At GenCon, there were many vendors with many dice. This vendor’s dice were awesome.
As a life-long geek, I’ve always wanted to attend GenCon, one of the world’s most prominent gaming conventions. I remember reading about it as a boy and wishing I could go play Dungeons and Dragons with all of the older geeks. So, when Adam Baker (Man vs. Debt) invited me to visit Indianapolis to attend GenCon 2011 with him, I jumped at the chance.
For four days starting last Thursday, Adam and his wife (Courtney) allowed me to tag along with them as we joined tens of thousands of other nerds to play (and purchase) games.
We split a lot of our time among two rooms: the Mayfair room and the Rio Grande room. Mayfair produces games like Tigris & Euphrates, Empire Builder, and The Settlers of Catan. Rio Grande’s games include Dominion, Power Grid, and Carcassonne.
We played some of our old favorites (I actually won at Settlers, a game I normally loathe), but mostly we tried new games. Here, Adam is picking up the rules to Rio Grande’s Navegador, an exploration and economics game that won rave reviews from our group. (We all ended up purchasing it.)
Adam Baker, learning to play Navegador at GenCon
Because GenCon is so huge — my guess is there were roughly 30,000 people present over the course of the weekend, so probably 15,000 or more at a time on site — it plays host to a variety of game tournaments and championships. The North American championship for The Settlers of Catan is played at GenCon, for instance. Here are folks playing Settlers at a custom-designed table:
Hundreds (thousands?) of games of Settlers were played at GenCon
These custom-built Settlers tables sold at a reasonable price, actually. I think a fold-up version cost something like $150 and a full table maybe twice as much.
There were lots of expensive games and accessories that tempted me, including a $120 version of Automobile and a $150 version of Settlers. Though I bought a lot of stuff, I did my best to steer clear of the deluxe editions.
My favorite part of the entire show was the exhibit from Geek Chic. Geek Chic produces amazing high-quality furniture designed specifically for nerds. They make fancy filing cabinets for comic book collectors, display cases for folks who paint miniatures or collect action figures, and jaw-dropping tables for gamers. Their gaming tables (which range from the size of a coffee table to simply ginormous) are gorgeous. Best of all, they’re thoughtfully designed for gamers, with all sorts of great features and options, like dice towers, recessed play areas, and shelves for each player. This furniture is expensive, but probably worth it for someone who games a lot.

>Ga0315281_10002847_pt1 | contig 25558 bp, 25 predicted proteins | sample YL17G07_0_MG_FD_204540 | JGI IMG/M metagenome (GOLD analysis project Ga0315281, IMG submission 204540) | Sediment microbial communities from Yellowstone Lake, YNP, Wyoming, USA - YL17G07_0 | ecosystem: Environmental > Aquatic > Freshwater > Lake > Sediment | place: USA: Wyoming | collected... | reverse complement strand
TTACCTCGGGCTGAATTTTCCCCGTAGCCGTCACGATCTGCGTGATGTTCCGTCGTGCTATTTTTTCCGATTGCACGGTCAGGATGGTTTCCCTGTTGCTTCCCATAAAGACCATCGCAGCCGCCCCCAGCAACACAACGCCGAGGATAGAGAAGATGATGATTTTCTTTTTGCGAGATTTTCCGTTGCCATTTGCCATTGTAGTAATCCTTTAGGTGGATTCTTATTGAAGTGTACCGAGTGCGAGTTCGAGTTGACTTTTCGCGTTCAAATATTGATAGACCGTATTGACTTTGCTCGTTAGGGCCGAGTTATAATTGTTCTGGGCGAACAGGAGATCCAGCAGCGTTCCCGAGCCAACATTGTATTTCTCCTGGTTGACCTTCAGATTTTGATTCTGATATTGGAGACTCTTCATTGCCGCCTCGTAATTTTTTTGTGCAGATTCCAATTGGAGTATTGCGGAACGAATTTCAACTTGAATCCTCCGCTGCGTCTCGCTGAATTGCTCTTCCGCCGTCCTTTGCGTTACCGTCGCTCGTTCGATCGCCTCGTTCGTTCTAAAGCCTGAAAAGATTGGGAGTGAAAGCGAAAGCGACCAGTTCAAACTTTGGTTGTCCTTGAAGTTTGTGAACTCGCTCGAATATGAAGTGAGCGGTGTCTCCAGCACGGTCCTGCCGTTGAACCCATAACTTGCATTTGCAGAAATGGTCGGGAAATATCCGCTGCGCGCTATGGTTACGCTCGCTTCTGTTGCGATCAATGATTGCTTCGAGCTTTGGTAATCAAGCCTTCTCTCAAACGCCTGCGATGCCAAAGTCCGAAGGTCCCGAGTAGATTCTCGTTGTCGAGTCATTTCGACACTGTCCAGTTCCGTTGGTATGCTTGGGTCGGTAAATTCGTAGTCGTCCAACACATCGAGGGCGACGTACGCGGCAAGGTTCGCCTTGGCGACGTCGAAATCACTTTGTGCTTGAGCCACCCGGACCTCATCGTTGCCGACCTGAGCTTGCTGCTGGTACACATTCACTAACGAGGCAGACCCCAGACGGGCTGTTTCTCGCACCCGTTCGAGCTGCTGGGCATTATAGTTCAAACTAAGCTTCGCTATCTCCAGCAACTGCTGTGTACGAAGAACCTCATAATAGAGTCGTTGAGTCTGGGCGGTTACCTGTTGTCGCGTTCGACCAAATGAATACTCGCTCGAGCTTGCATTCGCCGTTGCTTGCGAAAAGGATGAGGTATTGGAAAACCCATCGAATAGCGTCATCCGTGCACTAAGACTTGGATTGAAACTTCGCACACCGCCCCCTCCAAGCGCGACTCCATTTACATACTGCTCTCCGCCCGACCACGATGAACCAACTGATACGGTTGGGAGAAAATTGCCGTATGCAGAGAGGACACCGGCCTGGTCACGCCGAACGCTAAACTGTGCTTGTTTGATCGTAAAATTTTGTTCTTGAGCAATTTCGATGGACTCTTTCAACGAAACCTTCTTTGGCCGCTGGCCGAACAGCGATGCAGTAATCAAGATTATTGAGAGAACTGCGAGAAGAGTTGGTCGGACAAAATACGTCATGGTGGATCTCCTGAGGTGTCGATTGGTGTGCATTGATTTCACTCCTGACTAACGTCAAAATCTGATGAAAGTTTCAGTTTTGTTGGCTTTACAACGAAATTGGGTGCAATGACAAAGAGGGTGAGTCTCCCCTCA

These gaming tables at GenCon were amazing.
I’m not willing to spend $16,000 on the massive Sultan, a ten-player table for miniatures and role-playing games. But I might consider budgeting $1300 for the Hoplite, a coffe-table sized game station. And there’s no question I covet the comic book filing cabinets!
Most of the stuff in the exhibit hall was much less expensive. In fact, most of the things for sale were games.
You could buy nearly any game you wanted at GenCon
On the final day of GenCon, Adam and I both took some time to browse for our favorite games. We’re both big fans of the games from Rio Grande: Dominion, Power Grid, San Juan, Puerto Rico, and — my favorite game of all time — Carcassonne. Both of us bought a copy of a new Rio Grande game called Navegador. I look forward to teaching it to my friends.
Other points of note:
- The game auction lasted all weekend (about 30 hours of non-stop live auctions!). We sat in for a couple of hours Sunday morning as the board games were auctioned. It was far more entertaining than it ought to have been. I was sorely tempted to bid on a copy of the Bionic Woman game I remember owning when I was a boy. But I resisted the urge.
The GenCon board game auction. Adam bought the copy of Tigris & Euphrates you see here.
- There were also plenty of people in elaborate costumes. These ranged from generic fantasy adventurers (elves! barbarians! wizards! zombies!) to characters from popular comic books (especially anime) and films. (Tons of of Star Wars characters, for instance.) There were actually many, many shops in the exhibition hall that catered directly to the costumed crowd. I generally disdain costumes, but I’ll admit that by the end of this convention, even I could envision myself dressing up for something like this.
Lots of nerds came in costume. By the end of the con, even I was tempted by the costumes.
- Companies preview their new games at GenCon. One game that caught my eye was X-Wing from Fantasy Flight Games. This game, which was just announced (and won’t be available until early 2012), is a tactical space combat simulation using miniatures. I’m hoping the gameplay lives up to the aesthetics of the thing.
Companies previewed new games at GenCon, such as the X-Wing miniatures game.
I also stopped by to see my friend Nicole (on whose couch I slept two weeks ago) at her booth at the back of the exhibit hall. Nicole owns Green Ronin, a game publisher in Seattle. She was patient enough to answer some of my questions about her competitors’ game systems, and she even pointed me toward one that was best suited for gaming needs. (Okay, I’ll confess: I want to lead my friends on a role-playing game in which they play anthropomorphic mice. Think Watership Down but with mice instead of rabbits.)
I had a great time at GenCon, and I’d be happy to return in the future.